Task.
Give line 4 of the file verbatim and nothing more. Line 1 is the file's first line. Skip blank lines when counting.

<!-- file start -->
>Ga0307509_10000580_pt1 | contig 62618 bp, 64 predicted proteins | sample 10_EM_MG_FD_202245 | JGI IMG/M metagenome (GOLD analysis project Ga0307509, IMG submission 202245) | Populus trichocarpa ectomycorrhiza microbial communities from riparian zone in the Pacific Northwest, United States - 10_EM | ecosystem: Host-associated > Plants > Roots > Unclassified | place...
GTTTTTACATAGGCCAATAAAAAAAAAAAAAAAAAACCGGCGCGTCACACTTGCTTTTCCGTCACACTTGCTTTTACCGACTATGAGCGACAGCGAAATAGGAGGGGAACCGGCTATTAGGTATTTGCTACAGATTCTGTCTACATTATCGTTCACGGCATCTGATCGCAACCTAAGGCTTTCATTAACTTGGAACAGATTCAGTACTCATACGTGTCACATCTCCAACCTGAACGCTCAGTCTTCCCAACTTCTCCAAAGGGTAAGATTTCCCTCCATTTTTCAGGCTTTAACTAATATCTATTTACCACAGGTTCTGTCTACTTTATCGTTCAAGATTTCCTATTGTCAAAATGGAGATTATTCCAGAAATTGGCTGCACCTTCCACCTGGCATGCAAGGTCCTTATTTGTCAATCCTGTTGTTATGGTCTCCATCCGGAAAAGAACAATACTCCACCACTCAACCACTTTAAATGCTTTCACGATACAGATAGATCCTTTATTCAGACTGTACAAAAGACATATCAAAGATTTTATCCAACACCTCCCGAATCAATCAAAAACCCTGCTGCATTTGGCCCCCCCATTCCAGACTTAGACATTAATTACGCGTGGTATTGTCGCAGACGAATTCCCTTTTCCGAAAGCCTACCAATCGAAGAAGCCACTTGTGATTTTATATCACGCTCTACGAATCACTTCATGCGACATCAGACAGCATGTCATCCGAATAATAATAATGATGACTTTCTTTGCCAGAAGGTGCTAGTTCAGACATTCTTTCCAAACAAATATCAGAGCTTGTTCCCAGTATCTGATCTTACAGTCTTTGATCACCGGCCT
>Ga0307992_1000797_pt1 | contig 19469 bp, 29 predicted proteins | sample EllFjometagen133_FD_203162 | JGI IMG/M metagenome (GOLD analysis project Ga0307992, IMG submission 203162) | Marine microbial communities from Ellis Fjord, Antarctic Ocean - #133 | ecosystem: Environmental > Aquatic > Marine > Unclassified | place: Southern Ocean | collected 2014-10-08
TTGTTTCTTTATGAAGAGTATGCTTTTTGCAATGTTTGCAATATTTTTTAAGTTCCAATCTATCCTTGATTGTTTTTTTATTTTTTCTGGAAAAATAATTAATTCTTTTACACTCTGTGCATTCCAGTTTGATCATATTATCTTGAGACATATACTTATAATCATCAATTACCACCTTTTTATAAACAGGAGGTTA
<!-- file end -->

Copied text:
TTGTTTCTTTATGAAGAGTATGCTTTTTGCAATGTTTGCAATATTTTTTAAGTTCCAATCTATCCTTGATTGTTTTTTTATTTTTTCTGGAAAAATAATTAATTCTTTTACACTCTGTGCATTCCAGTTTGATCATATTATCTTGAGACATATACTTATAATCATCAATTACCACCTTTTTATAAACAGGAGGTTA